The Therapeutic Potential of Psychedelic Medicine for Aging Populations


Mental health can have a significant impact on older adults’ quality of life, but mental health conditions for this population are often neglected. This article addresses some barriers preventing older adults from accessing treatment and introduces psychedelic-assisted therapy as a novel model of care that may improve common mental health conditions such as depression and anxiety. The author shares professional experience researching the therapeutic potential of psychedelic medicine and discusses the importance of treating the whole person rather than just physical symptoms.

Key Words:

mental health, psychedelic therapy, oncology, cancer care, healthcare, caregiving, holistic health, holistic medicine, death and dying, trauma, depression, anxiety, chronic disease, grief, loss


According to the World Health Organization, approximately 15% of adults ages 60 and older suffer from a mental health disorder. The National Council on Aging reports that 80% of adults ages 65 and older have at least one chronic condition, while 68% have two or more. The combination of physical and mental illnesses only exacerbates health challenges. Mental and physical health are often intertwined, and addressing mental health improves quality of life just as addressing physical symptoms does. Unfortunately, mental health is often neglected, especially among older adults.

Although mental health is more frequently addressed by providers now than it was 20 years ago, the American healthcare system remains primarily focused on treating physical illnesses in the older population. While aging does not lead to mental illness, common experiences associated with aging can greatly impact one’s mental health. Mental illness also is disproportionately high and undertreated among people living in rural areas, individuals in historically marginalized racial and ethnic groups, and people who are living below the poverty line (Morales, 2020; Choi, 2005; Kuruvilla, 2007).

In addition, mental health treatment varies widely by demographic and insurance coverage. In 2019, nearly 25% of adults with mental illness reported an unmet need for treatment (National Survey on Drug Use and Health, 2019). Patients without insurance who have moderate to severe symptoms of anxiety and/or depression (62%) were significantly less likely to receive mental health care compared to their insured counterparts (36%) (Panchal et al., 2022). Older people also are less likely to receive mental health care, with one study finding that 70% of older adults with mood and anxiety disorders did not seek mental health support at all (Byers, Arean, & Yaffe, 2012).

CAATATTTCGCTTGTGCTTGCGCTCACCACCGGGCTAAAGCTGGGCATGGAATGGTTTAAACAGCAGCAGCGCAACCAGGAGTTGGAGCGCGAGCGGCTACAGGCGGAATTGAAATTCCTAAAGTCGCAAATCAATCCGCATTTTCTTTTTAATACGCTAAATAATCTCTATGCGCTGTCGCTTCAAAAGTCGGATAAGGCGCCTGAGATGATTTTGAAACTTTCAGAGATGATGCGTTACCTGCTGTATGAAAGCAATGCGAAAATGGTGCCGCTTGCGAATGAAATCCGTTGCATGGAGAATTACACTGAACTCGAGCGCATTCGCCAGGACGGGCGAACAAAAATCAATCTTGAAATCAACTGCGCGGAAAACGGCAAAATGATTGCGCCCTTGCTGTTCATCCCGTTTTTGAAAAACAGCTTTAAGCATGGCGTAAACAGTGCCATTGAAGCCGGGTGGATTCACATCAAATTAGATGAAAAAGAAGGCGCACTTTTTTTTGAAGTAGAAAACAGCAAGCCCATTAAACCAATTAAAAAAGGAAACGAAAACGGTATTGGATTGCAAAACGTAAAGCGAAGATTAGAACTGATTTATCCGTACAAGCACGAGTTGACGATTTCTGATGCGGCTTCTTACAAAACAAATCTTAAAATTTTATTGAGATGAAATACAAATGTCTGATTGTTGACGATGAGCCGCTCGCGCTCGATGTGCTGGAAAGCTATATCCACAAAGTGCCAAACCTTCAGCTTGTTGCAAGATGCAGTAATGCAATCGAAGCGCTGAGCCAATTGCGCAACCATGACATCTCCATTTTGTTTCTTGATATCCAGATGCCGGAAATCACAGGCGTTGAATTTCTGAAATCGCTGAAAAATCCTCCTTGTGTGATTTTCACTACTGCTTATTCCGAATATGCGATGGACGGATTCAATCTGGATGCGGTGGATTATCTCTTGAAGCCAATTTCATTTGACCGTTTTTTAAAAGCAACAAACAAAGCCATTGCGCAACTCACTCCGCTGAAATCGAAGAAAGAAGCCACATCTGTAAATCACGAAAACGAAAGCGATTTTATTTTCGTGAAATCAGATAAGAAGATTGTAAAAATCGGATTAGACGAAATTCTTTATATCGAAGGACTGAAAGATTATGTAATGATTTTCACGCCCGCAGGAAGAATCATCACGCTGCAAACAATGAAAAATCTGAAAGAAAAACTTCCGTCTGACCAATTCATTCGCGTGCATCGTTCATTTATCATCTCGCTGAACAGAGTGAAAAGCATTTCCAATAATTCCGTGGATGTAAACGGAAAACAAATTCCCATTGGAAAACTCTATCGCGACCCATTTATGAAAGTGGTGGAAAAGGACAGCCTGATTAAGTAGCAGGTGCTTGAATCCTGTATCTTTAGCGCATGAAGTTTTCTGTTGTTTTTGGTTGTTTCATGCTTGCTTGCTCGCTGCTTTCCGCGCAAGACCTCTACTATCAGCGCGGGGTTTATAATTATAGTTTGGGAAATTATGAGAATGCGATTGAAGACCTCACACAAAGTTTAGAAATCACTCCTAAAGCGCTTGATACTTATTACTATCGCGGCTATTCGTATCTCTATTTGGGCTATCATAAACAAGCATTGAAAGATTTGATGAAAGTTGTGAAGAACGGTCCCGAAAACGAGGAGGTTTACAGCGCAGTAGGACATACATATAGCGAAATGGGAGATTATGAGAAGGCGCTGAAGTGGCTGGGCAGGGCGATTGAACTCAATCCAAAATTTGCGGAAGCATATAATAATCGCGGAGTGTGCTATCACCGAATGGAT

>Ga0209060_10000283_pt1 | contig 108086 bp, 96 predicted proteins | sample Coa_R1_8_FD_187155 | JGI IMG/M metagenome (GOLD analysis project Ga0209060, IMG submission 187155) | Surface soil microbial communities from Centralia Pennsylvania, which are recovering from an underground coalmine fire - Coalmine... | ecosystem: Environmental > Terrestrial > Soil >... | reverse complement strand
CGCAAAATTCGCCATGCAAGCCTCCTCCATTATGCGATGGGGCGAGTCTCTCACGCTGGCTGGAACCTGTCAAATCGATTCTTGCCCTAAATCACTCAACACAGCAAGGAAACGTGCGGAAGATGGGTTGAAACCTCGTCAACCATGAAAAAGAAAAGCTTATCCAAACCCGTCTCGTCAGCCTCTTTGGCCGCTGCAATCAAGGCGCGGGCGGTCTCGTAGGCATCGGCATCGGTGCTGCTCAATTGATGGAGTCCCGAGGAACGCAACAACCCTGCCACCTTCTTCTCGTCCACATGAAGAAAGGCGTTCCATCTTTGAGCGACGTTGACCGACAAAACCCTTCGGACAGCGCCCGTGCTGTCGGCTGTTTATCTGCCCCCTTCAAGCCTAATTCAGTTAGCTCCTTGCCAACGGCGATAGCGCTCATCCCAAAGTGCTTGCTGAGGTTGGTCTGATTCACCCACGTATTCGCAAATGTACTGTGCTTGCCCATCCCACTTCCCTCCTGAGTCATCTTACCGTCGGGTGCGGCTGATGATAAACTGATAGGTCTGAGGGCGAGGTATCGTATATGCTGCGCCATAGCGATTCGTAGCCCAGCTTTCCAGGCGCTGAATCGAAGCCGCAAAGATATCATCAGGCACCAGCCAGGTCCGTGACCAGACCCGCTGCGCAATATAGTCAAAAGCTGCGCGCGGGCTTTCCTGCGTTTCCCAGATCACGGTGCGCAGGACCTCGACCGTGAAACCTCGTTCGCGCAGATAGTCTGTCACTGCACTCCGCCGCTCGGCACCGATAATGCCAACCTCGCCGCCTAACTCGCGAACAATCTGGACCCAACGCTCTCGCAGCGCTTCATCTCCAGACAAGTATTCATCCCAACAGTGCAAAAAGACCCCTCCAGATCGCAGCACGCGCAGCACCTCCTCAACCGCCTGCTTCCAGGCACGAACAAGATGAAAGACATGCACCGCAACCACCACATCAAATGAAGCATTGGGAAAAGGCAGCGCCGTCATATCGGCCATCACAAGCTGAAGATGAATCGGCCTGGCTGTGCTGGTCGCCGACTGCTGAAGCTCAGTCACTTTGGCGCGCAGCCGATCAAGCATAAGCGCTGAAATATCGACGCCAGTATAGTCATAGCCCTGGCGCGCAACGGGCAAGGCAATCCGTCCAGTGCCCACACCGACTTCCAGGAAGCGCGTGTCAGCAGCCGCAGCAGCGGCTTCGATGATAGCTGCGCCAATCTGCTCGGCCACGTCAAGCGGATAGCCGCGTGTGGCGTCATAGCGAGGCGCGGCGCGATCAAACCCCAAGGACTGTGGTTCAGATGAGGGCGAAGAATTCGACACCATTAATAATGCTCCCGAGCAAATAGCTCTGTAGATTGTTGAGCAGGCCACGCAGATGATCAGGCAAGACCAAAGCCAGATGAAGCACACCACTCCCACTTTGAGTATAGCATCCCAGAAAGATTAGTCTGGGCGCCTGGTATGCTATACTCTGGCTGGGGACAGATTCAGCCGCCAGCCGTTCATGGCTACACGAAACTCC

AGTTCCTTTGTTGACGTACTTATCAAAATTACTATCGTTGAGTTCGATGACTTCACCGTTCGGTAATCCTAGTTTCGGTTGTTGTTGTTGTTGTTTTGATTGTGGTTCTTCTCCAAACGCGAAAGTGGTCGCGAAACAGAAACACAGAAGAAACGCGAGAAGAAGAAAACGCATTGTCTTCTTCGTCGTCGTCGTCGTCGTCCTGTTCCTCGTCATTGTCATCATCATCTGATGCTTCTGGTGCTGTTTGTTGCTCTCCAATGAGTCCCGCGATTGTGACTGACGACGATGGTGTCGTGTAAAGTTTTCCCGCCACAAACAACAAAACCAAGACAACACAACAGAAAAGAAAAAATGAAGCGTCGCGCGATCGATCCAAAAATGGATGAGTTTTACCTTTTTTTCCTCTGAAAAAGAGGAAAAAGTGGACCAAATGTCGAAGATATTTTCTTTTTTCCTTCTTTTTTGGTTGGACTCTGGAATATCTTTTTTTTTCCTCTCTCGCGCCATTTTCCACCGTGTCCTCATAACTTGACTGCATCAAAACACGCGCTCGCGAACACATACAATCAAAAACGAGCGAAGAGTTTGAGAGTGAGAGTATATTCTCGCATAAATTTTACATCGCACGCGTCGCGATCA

There are other contributing factors driving the neglect of mental health among older adults, including underdiagnosis. Depression can manifest differently among older adults than in other populations, such as through anhedonia, or loss of pleasure, rather than via the typical crippling sadness. Older adults also are less likely to receive mental health diagnoses and treatment when their mental health challenges coincide with physical health conditions or major life events, such as loss.

Older adults also must contend with generational stigma against mental illness, which likely contributes to underdiagnosis. The history of mental health terminology exemplifies this stigma: post-traumatic stress disorder (PTSD) first appeared as a diagnosis in 1980, but World War II soldiers presented symptoms of PTSD without any verbiage to help diagnose the condition. Furthermore, patients must be open to receiving treatment, but there’s a lingering mindset that mental health issues are weaknesses that can be overcame rather than legitimate medical conditions. This doesn’t reflect the fact that mental health challenges are commonplace and should never be a source of shame.

Alternative Therapies to Address Emotional Distress

As a practicing oncologist, I’ve seen the importance of mental health in my work for more than 15 years, and have noticed that many challenges among cancer patients are similar to those of older adults. Older people are at an increased risk for emotional distress because they are more likely to have feelings of social isolation and loneliness, more likely to have death-anxiety, feel a loss of autonomy, and have more physical symptoms. These experiences also are reflected among cancer patients undergoing difficult treatment.

Older adults must contend with generational stigma against mental illness, which likely contributes to underdiagnosis.

Even as I welcomed new therapies to treat my patients’ cancer tumors, I felt helpless to address the emotional toll of a cancer diagnosis on a patient and their family. The emphasis in cancer treatment—and in cancer research—has always been to treat the physical symptoms, but there were no tools readily available to address the emotional distress many of my patients were feeling, especially those who live with depressive symptoms. This led me to research alternative therapies that would address issues beyond the physical, to really improve their quality of life.

The first two antidepressant drugs—iproniazid and imipramine—were introduced in the 1950s to treat major depressive disorder (MDD). Since then, there have been several pharmacological and nonpharmacological treatment options on the market for MDD. However, about 31% of MDD patients do not adequately respond to treatment (Zhdanava et al., 2021). These patients are categorized as having treatment-resistant depression and cannot rely upon antidepressants for relief. This lack in care demonstrates the limitations of our progress in effectively treating many individuals who live with depression, PTSD, and other common mental health disorders.